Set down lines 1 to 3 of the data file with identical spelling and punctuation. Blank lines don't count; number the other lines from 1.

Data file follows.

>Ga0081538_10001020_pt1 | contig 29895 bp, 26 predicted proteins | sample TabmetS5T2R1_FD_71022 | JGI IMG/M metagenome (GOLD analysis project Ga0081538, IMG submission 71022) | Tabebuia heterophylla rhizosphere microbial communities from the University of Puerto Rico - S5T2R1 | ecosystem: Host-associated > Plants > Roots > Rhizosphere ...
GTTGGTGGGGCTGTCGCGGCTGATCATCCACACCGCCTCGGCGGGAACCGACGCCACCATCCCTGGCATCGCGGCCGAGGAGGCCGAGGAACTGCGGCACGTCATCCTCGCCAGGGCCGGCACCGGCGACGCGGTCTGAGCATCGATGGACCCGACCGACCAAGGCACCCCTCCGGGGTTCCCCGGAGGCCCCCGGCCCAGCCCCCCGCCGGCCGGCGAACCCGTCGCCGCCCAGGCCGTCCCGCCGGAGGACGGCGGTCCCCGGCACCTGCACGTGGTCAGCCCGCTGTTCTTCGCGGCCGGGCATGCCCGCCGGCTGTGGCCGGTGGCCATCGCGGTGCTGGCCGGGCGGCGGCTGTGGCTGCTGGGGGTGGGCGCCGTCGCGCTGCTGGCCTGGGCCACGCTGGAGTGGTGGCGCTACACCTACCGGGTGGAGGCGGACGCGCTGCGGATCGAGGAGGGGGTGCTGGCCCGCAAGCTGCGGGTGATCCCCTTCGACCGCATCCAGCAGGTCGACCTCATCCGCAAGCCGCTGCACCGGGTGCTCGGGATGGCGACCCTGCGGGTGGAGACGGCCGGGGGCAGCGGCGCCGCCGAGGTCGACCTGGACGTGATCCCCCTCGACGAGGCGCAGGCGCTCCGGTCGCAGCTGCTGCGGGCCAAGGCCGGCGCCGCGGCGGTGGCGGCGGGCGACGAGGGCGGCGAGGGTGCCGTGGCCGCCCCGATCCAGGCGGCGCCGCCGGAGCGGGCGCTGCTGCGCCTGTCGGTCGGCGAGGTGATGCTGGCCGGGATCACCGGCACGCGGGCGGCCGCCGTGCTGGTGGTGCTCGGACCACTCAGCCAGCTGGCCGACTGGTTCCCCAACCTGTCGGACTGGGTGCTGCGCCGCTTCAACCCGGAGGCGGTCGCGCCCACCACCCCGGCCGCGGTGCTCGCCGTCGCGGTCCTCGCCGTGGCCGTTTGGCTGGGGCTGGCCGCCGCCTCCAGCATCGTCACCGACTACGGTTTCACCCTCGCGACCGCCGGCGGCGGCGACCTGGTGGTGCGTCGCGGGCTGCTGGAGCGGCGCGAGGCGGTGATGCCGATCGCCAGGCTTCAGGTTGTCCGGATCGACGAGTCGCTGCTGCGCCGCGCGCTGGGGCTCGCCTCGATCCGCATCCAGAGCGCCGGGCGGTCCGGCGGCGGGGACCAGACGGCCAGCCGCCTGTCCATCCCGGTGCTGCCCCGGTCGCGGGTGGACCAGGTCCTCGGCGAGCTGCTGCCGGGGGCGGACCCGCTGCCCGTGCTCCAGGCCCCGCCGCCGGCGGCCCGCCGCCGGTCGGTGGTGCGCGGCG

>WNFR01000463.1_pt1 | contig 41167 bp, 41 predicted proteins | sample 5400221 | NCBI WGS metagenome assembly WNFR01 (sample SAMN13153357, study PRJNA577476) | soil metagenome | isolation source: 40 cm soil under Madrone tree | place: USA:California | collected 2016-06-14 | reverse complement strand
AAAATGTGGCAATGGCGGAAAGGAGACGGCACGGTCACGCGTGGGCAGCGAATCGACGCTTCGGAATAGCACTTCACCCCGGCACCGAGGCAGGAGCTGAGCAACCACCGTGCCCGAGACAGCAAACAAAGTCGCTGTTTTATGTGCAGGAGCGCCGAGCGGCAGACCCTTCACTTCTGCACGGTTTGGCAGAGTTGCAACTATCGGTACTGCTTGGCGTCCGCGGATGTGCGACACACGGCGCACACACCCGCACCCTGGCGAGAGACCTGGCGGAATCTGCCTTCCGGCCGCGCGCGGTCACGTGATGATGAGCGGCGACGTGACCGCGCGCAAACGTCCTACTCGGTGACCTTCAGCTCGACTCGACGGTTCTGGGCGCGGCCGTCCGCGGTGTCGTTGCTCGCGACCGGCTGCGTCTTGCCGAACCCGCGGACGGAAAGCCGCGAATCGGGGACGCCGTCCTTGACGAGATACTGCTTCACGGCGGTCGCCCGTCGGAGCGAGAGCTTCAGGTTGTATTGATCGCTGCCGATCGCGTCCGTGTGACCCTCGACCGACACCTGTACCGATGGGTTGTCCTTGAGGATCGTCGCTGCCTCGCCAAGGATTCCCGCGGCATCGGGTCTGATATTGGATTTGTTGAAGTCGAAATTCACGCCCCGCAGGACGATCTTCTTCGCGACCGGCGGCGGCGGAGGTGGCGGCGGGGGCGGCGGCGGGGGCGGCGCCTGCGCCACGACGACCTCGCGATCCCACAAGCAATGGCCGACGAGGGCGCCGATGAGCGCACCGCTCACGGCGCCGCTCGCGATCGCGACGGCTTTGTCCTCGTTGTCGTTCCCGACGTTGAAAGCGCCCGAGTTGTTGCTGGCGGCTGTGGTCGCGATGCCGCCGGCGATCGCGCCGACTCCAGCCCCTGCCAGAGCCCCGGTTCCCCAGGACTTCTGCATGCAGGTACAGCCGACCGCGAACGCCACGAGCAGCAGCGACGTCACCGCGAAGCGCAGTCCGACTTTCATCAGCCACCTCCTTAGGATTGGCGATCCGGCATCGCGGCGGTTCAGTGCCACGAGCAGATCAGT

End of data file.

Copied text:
>Ga0081538_10001020_pt1 | contig 29895 bp, 26 predicted proteins | sample TabmetS5T2R1_FD_71022 | JGI IMG/M metagenome (GOLD analysis project Ga0081538, IMG submission 71022) | Tabebuia heterophylla rhizosphere microbial communities from the University of Puerto Rico - S5T2R1 | ecosystem: Host-associated > Plants > Roots > Rhizosphere ...
GTTGGTGGGGCTGTCGCGGCTGATCATCCACACCGCCTCGGCGGGAACCGACGCCACCATCCCTGGCATCGCGGCCGAGGAGGCCGAGGAACTGCGGCACGTCATCCTCGCCAGGGCCGGCACCGGCGACGCGGTCTGAGCATCGATGGACCCGACCGACCAAGGCACCCCTCCGGGGTTCCCCGGAGGCCCCCGGCCCAGCCCCCCGCCGGCCGGCGAACCCGTCGCCGCCCAGGCCGTCCCGCCGGAGGACGGCGGTCCCCGGCACCTGCACGTGGTCAGCCCGCTGTTCTTCGCGGCCGGGCATGCCCGCCGGCTGTGGCCGGTGGCCATCGCGGTGCTGGCCGGGCGGCGGCTGTGGCTGCTGGGGGTGGGCGCCGTCGCGCTGCTGGCCTGGGCCACGCTGGAGTGGTGGCGCTACACCTACCGGGTGGAGGCGGACGCGCTGCGGATCGAGGAGGGGGTGCTGGCCCGCAAGCTGCGGGTGATCCCCTTCGACCGCATCCAGCAGGTCGACCTCATCCGCAAGCCGCTGCACCGGGTGCTCGGGATGGCGACCCTGCGGGTGGAGACGGCCGGGGGCAGCGGCGCCGCCGAGGTCGACCTGGACGTGATCCCCCTCGACGAGGCGCAGGCGCTCCGGTCGCAGCTGCTGCGGGCCAAGGCCGGCGCCGCGGCGGTGGCGGCGGGCGACGAGGGCGGCGAGGGTGCCGTGGCCGCCCCGATCCAGGCGGCGCCGCCGGAGCGGGCGCTGCTGCGCCTGTCGGTCGGCGAGGTGATGCTGGCCGGGATCACCGGCACGCGGGCGGCCGCCGTGCTGGTGGTGCTCGGACCACTCAGCCAGCTGGCCGACTGGTTCCCCAACCTGTCGGACTGGGTGCTGCGCCGCTTCAACCCGGAGGCGGTCGCGCCCACCACCCCGGCCGCGGTGCTCGCCGTCGCGGTCCTCGCCGTGGCCGTTTGGCTGGGGCTGGCCGCCGCCTCCAGCATCGTCACCGACTACGGTTTCACCCTCGCGACCGCCGGCGGCGGCGACCTGGTGGTGCGTCGCGGGCTGCTGGAGCGGCGCGAGGCGGTGATGCCGATCGCCAGGCTTCAGGTTGTCCGGATCGACGAGTCGCTGCTGCGCCGCGCGCTGGGGCTCGCCTCGATCCGCATCCAGAGCGCCGGGCGGTCCGGCGGCGGGGACCAGACGGCCAGCCGCCTGTCCATCCCGGTGCTGCCCCGGTCGCGGGTGGACCAGGTCCTCGGCGAGCTGCTGCCGGGGGCGGACCCGCTGCCCGTGCTCCAGGCCCCGCCGCCGGCGGCCCGCCGCCGGTCGGTGGTGCGCGGCG

>WNFR01000463.1_pt1 | contig 41167 bp, 41 predicted proteins | sample 5400221 | NCBI WGS metagenome assembly WNFR01 (sample SAMN13153357, study PRJNA577476) | soil metagenome | isolation source: 40 cm soil under Madrone tree | place: USA:California | collected 2016-06-14 | reverse complement strand